The first Sakya monastery built by its founder Khön Könchog Gyalpo in 1073 in Sakya, Tibet, was the principal seat of the Sakya lineage. Following the exodus of Tibetans in 1959 from Tibet, the Sakya monastery was re-established in India in 1964 as the Sakya Centre by His Holiness the 41st Sakya Trizin. It continues the important function of being the main seat of the Sakya order and the personal monastery of His Holiness Sakya Trizin, where the monastery was passed through successive bone lineage holders of the Khön family to the present day.
The Centre is a monastic Institute, which offers education in Buddhism in general and Sakya tradition of Tibetan Buddhism in particular. The monastic school teaches basic Buddhism, rituals, ritual music and dance, art and other related subjects. After completing their studies at the monastery, monks can attend either Sakya College or the Sakya Institute of further education in Higher Buddhist Studies.
The Centre is a charitable society registered under the Societies Registration Act of XXI of 1860. It accepts students from all over India and from the neighboring countries of Nepal and Bhutan irrespective of caste, creed or race. The number of Sangha increases every year with new entrants joining the Centre regularly. The main sources of income for the Centre are the donations from devotees and aid agencies, as well as sponsorships and grants through the Central Tibetan Administration in Dharamsala.
The 1959 political upheaval in Tibet triggered a massive exodus of Tibetans to India and neighboring countries and left a large void in the religious and cultural life of the Tibetans. Once in India, under the benign leadership of His Holiness the 14th Dalai Lama and with humanitarian help from the government of India and various aid agencies, rehabilitation centres and schools were soon established and efforts were made to preserve and promote the distinct religious and cultural heritage of the Tibetans.
His Holiness the 41st Sakya Trizin formally established the Sakya Centre in 1964. One of the primary objectives of the Centre is to preserve and promote the rich cultural heritage of Tibetan Buddhism in general and in particular that of the Sakya Tradition. In the initial years of its inception, the members faced many hardships due to lack of funds, language difficulties and problems in adjusting to the new environment.
In the beginning, the caring owner of Pratap Kothi kindly rented his hall to the Centre, and for quite some time this served as the Sakya Centre. Soon the Centre had to vacate the hall and the monks had to live in tents on another piece of land also kindly provided by the owner of Pratap Kothi. The tents not only served as dormitories, but also as the shrine room and kitchen, etc. After some time the monks had to disperse from this makeshift establishment due to acute financial difficulties and it was not possible to run the Centre. However, with the blessings of His Holiness the Dalai Lama and the thoughtful guidance of His Holiness Sakya Trizin together with the continuous efforts and dedication of the then members, Sakya Centre once again was re-established-this time in an old rented bungalow at 187 Rajpur Road, Dehradun.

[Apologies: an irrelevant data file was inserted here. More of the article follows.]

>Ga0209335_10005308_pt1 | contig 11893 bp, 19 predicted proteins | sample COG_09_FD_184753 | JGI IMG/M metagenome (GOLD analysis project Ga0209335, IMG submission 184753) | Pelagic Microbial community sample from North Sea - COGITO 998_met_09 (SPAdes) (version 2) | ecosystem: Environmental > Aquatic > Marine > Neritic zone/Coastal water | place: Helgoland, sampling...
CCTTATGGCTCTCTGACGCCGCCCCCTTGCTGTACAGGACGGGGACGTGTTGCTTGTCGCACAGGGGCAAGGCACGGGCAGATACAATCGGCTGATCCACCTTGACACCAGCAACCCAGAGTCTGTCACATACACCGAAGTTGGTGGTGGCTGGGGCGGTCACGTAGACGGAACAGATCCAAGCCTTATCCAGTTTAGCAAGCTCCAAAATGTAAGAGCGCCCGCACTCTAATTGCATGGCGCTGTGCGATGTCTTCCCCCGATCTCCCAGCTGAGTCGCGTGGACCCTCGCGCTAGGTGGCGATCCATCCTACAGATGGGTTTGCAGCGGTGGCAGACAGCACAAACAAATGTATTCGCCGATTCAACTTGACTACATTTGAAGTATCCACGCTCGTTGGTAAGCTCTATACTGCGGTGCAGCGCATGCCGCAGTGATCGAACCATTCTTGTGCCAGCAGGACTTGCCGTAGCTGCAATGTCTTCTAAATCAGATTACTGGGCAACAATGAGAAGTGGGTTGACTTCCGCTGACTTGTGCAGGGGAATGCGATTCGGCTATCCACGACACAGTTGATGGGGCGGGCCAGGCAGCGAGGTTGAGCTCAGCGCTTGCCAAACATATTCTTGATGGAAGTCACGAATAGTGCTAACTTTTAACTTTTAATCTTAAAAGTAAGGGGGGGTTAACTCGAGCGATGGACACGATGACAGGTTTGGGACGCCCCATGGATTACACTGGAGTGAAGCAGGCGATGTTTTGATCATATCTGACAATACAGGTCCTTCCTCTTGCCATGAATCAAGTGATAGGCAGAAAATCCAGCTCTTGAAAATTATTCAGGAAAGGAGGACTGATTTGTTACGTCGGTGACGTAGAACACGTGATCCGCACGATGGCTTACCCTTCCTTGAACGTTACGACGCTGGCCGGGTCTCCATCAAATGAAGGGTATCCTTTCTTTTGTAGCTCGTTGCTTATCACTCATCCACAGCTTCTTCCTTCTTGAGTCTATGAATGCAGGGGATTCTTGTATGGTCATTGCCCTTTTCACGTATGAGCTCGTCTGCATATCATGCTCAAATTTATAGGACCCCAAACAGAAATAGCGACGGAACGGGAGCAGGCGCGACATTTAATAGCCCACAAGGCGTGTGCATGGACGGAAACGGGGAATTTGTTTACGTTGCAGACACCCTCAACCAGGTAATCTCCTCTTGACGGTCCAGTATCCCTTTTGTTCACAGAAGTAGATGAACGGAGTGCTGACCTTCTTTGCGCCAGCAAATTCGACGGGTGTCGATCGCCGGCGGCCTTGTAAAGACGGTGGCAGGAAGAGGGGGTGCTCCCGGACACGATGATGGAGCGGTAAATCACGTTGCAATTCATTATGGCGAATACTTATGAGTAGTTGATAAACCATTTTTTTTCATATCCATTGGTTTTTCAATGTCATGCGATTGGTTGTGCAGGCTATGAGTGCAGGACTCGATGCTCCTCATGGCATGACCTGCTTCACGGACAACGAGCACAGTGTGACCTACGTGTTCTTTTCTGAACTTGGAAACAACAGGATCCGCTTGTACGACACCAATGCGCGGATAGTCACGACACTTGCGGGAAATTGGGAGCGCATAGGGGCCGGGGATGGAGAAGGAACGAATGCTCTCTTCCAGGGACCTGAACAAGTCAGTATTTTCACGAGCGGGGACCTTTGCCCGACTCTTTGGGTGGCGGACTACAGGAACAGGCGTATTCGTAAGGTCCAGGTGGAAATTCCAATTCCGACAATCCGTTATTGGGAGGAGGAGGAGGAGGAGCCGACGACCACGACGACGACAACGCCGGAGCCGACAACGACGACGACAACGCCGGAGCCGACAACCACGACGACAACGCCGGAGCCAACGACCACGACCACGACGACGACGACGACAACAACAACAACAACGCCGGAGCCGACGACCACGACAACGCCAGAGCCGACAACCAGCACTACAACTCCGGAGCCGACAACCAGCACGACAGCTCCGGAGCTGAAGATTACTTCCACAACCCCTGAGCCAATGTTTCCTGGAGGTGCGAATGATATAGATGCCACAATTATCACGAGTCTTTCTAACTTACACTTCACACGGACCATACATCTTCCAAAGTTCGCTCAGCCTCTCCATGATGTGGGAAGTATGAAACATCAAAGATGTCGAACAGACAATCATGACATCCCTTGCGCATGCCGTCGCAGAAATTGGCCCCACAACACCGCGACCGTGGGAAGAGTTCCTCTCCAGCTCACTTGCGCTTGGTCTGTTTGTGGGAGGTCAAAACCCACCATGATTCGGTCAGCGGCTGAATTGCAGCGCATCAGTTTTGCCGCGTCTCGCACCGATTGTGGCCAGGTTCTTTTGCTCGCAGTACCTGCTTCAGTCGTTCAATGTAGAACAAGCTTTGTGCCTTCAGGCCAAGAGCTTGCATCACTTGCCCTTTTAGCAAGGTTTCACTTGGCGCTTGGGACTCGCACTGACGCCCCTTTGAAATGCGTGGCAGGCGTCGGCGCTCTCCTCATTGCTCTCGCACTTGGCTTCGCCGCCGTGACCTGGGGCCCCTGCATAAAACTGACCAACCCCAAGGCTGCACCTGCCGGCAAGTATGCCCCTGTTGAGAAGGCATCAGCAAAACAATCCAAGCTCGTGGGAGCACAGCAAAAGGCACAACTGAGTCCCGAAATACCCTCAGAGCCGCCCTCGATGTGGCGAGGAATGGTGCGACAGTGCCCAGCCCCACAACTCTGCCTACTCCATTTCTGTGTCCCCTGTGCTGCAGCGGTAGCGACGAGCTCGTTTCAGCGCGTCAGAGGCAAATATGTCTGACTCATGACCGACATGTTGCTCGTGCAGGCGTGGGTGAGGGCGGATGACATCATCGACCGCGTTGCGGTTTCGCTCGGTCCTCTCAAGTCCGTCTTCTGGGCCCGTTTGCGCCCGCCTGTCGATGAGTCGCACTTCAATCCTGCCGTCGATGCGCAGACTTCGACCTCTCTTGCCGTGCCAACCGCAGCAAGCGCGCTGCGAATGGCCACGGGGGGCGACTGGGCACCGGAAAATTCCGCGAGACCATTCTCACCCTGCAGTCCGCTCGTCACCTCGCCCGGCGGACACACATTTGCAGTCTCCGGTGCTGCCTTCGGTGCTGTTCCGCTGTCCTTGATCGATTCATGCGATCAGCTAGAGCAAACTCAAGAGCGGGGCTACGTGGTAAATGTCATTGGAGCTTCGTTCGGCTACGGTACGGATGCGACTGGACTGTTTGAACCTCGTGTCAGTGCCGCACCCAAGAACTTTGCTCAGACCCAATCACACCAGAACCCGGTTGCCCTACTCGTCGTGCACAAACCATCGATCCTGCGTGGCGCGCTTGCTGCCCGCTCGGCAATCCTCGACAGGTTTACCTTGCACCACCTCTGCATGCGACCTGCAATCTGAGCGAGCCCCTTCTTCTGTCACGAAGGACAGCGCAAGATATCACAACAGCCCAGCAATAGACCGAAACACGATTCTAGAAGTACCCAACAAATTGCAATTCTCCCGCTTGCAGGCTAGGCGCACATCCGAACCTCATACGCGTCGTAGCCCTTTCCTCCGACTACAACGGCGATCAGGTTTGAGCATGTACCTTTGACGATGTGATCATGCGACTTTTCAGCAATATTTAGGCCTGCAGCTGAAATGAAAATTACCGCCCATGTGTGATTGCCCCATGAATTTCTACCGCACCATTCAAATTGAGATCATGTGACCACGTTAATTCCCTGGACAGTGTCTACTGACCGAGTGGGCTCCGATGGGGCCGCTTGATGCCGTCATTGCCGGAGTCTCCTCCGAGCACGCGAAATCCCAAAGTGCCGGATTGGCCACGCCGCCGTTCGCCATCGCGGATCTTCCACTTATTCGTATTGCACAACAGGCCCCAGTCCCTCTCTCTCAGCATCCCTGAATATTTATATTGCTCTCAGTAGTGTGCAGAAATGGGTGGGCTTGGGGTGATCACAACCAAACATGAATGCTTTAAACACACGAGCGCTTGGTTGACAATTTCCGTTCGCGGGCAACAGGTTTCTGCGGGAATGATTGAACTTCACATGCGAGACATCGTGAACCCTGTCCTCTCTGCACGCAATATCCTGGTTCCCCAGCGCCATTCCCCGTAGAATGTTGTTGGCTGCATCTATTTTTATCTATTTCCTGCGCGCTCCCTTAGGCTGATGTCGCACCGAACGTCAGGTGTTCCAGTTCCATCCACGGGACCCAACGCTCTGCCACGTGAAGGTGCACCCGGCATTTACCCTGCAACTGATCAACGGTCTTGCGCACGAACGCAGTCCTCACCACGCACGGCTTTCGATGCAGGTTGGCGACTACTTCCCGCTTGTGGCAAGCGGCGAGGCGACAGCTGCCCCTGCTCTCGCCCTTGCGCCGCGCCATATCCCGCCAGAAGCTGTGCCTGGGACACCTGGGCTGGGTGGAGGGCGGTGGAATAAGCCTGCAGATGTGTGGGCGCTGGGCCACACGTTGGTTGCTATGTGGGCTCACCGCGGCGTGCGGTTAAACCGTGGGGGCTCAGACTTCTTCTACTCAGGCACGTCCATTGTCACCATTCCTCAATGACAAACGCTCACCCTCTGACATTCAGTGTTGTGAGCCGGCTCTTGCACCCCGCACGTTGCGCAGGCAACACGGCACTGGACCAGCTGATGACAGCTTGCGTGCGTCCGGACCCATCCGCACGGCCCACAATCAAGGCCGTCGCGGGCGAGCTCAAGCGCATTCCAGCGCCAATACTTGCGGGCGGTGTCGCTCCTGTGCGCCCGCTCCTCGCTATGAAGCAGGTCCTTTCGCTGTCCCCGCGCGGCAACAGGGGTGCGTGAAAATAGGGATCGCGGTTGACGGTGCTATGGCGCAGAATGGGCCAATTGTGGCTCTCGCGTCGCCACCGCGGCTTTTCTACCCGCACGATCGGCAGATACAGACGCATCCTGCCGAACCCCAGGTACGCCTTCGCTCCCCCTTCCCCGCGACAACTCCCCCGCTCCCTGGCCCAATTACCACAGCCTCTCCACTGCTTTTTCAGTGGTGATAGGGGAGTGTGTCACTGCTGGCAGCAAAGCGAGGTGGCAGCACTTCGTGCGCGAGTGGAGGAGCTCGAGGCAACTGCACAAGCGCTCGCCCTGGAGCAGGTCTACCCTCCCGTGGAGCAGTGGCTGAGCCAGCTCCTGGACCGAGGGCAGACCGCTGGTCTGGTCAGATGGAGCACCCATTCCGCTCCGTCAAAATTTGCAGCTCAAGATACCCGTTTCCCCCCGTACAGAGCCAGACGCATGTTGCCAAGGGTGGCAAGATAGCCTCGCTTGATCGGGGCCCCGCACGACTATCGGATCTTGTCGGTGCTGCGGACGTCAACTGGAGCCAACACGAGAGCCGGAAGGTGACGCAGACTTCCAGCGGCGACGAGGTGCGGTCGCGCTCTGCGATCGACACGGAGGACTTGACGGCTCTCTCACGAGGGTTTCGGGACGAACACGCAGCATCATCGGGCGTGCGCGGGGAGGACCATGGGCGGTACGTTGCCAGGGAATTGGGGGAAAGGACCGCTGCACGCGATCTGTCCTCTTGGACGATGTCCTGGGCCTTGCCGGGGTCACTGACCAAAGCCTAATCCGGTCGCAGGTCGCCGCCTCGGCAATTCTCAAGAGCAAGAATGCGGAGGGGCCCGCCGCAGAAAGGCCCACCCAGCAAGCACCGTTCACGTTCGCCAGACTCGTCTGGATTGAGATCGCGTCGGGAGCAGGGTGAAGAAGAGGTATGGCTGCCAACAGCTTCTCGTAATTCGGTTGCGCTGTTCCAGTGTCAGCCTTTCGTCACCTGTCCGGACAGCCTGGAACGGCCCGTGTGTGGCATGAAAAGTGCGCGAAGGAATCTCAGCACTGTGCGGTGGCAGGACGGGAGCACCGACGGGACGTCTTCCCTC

It soon became necessary to secure the bungalow and the land around it in order to accomplish the objectives of the Centre. His holiness the Dalai Lama kindly gave financial support so that the property could be purchased. Loans and donations from various aid agencies and individual supporters also contributed to this major endeavour. Monks once again gathered and young monks also joined the Centre.
A study curriculum was then developed and Sakya Centre functioned as a monastic institute imparting traditional education to the young monks while the elder monks continued with their spiritual practice as they had previously in Tibet. The Centre managed to take firm roots and is now a vibrant and energetic religious community.
With the establishment of the Sakya Academy which would impart both secular and religious education, the Sakya Centre continues to be a monastic institute where its course of study is based on the traditional monastic educational system mirroring that of the monasteries in Tibet . The first semester of the academic year starts in the beginning of the fifth lunar month. This leads straight into the second semester, which starts in the beginning of the tenth lunar month. The students’ holidays commence on the fifteenth of the third lunar month and lasts for one and a half month.
Apart from daily prayers that the students will recite, the curriculum includes the study and practices of:
|Classes I, II, III||Praises to Lord Buddha, The Sixteen Arhat Ritual, Praises to the Six Ornaments and the Two Excellencies. Praises to Mahasiddha Virupa and the Five Sakya Masters. The Tara Ritual and the Samantabhadra Prayer.|
|Class IV||The Mahavairocana Ritual|
|Class V||Mahakala Puja|
|Class VI||Vajrakilaya Puja|
|Class VII||Chant master of Annual Vajrakilaya Drubcho|
|Class VIII||Ritual music, making of ornamental offering cakes, drawing of sand mandalas, and finally retreats on Vajrapani Butadamara and other deities|
On completing Class VIII, students can either join Sakya College or the Sakya Institute in order to study higher Buddhist Philosophy.
The Sakya Centre performs annual grand rituals and pujas throughout the entire year. These rituals and pujas are usually performed with His Holiness as the Vajra Master. In additional, at the requests of devotes and sponsors, pujas and scripture recitations sessions are also held frequently.